Add to Cart
Artist/Band: Dan Krimm
This 25th anniversary edition was digitally re-mastered from a high-resolution transfer from the analog master.
Album liner notes by Bill Milkowski (of DOWNBEAT):
Ever since Jaco Pastorius burst onto the scene in 1976, electric bass players have been stretching their own limitations, exploring the potentials of their instrument. No longer content to just keep time and hold down the bottom, they began experimenting with harmonics, chording and a kind of nimble-fingered soloing style that had previously been associated with guitarists, not bassists.
Jaco definitely turned things around for bass players. Among them was a classically-trained violinist from Ann Arbor, Michigan, who was majoring in Philosophy of Science at Princeton University. Inspired by Jaco's bass playing and by the refreshing group sound of Light As A Feather-era Return to Forever, Dan Krimm put his violin on the shelf and picked up the electric bass.
Now, nearly ten years later, Krimm bursts onto the scene himself with this impressive debut album. Funded in part by a grant from the National Endowment for the Arts, SENTIENCE is a showcase of Krimm's considerable skills as both a bassist and composer. The seven original compositions here represent different periods in Krimm's growth from 1978 to 1981, and his accomplished playing on them is enough to make even Jaco sit up and take notice.
Basically self-taught on bass, Dan met and began playing duets with pianist Gary Monheit when the two attended Princeton together. Dan moved to New York in 1981 and began gigging around town in duo and trio situations. His work with Gary on SENTIENCE highlights the close musical rapport the two have had since their Princeton days.
For SENTIENCE, Krimm assembled a stellar cast of musicians. Saxophonist Marty Fogel, an ECM recording artist with the Everyman Band, lends his distinctive tenor sound to the swinging "Mordor," named after the land where dwells dark lord Sauron (of Lord of the Rings). He overdubs tight soprano and tenor harmony lines on the funky "Rumpus" and stretches out with a highly expressive soprano solo on the hauntingly beautiful "Spirit Dance."
Guitarist Vic Juris, who has toured extensively with Barry Miles, Larry Coryell and Birellie Lagrene, lends some fleet-fingered solos to "Golden Bisque" and "Wheat Fields."
Drummer Grant Jarrett, who plays on George Young's new album Chant, and whose brother Keith is the renowned pianist, hooked up with Krimm after answering an ad in the Village Voice. Check out his subtle brushwork on "Dolphin Dance," his insistent backbeat on "Rumpus," his relentless swing and disciplined stop-time playing on "Mordor."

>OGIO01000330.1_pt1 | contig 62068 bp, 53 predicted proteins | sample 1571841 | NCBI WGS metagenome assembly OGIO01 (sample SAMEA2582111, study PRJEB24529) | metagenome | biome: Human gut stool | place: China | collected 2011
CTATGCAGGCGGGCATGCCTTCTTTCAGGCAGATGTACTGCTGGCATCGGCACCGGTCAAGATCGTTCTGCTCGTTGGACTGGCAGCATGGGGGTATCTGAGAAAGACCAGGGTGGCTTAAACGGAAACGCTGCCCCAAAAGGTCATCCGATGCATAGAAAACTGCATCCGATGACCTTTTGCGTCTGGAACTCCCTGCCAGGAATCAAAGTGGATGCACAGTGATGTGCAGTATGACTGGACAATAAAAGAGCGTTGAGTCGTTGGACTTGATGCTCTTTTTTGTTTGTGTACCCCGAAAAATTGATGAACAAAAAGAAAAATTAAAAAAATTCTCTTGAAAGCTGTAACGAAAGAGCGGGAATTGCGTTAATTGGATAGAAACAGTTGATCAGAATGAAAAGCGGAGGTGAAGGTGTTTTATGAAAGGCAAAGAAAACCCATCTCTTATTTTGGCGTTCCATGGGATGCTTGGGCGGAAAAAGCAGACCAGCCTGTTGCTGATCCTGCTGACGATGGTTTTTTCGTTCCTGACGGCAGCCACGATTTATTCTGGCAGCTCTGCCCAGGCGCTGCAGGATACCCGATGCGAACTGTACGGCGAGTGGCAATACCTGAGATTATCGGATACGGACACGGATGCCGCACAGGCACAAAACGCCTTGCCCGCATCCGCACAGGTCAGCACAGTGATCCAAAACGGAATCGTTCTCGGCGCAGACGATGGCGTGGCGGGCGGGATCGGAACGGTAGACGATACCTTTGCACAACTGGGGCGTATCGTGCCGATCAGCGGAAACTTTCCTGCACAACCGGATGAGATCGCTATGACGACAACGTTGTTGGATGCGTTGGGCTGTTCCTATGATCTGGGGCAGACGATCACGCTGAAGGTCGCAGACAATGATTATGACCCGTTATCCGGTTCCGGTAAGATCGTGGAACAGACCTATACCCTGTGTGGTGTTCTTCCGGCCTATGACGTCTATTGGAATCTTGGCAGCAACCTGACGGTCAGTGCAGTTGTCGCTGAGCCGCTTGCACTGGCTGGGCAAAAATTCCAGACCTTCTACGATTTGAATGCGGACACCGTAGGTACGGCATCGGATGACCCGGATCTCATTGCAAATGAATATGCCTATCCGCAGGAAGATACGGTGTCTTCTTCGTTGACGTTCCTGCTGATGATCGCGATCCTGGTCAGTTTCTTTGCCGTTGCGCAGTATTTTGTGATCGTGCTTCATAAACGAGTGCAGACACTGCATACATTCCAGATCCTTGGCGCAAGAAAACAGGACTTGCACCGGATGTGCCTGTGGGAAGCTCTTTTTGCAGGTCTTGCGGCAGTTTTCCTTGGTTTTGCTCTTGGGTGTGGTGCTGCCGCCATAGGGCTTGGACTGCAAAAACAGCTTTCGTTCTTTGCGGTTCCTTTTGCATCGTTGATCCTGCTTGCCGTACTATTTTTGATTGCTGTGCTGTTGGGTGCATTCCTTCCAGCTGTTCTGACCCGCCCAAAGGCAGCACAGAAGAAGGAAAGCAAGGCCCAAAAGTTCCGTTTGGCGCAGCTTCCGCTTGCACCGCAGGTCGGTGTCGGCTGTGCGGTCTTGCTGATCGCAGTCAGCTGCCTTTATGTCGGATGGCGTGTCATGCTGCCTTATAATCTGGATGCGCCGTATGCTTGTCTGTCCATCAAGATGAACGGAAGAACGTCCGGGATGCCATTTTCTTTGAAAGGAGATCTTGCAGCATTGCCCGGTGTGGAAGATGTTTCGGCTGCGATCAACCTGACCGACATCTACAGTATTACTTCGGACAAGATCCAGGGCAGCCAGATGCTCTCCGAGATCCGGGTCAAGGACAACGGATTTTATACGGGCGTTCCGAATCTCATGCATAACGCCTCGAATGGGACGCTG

Flutist Jan Leder adds a gentle touch on the etherial "Partly Cloudy on the Sheep Hills" and flutist Herb Kloss blows with fervor on "The Rise and Fall."
Compsitionally, the influences on SENTIENCE are apparent. Jaco, Pat Metheny, Herbie Hancock and Return to Forever figure prominently, yet Krimm is able to assimilate those influences and produce a sound that is uniquely his own. From the fusion of "Golden Bisque" to the jazzy cha-cha of "Mordor" to the swinging funk of "Rumpus," Krimm keeps things fresh and flowing. Check out the clever middle section of "Rumpus," the darkly-colored soundscape of "Spirit Dance," the tricky 7/8 over 7/4 meter of "Wheat Fields." This is a talented composer in full flight. And as a player, Dan Krimm makes strong statements throughout SENTIENCE.
His extended intro to "Partly Cloudy" is a virtual clinic on the art of playing harmonics. His sonorous solo on that one recalls the melodious bass playing of Steve Swallow while his nimble funk lines on "Golden Bisque" and "Rumpus" bear the unmistakable stamp of Jaco. Check out Dan's swing factor on "Mordor," his melodic lines on "Dolphin Dance" and his evocative playing on the modal "Spirit Dance." This is a gifted bassist who bears watching. SENTIENCE, his auspicious debut album, is only a beginning. You're gonna hear from Dan Krimm.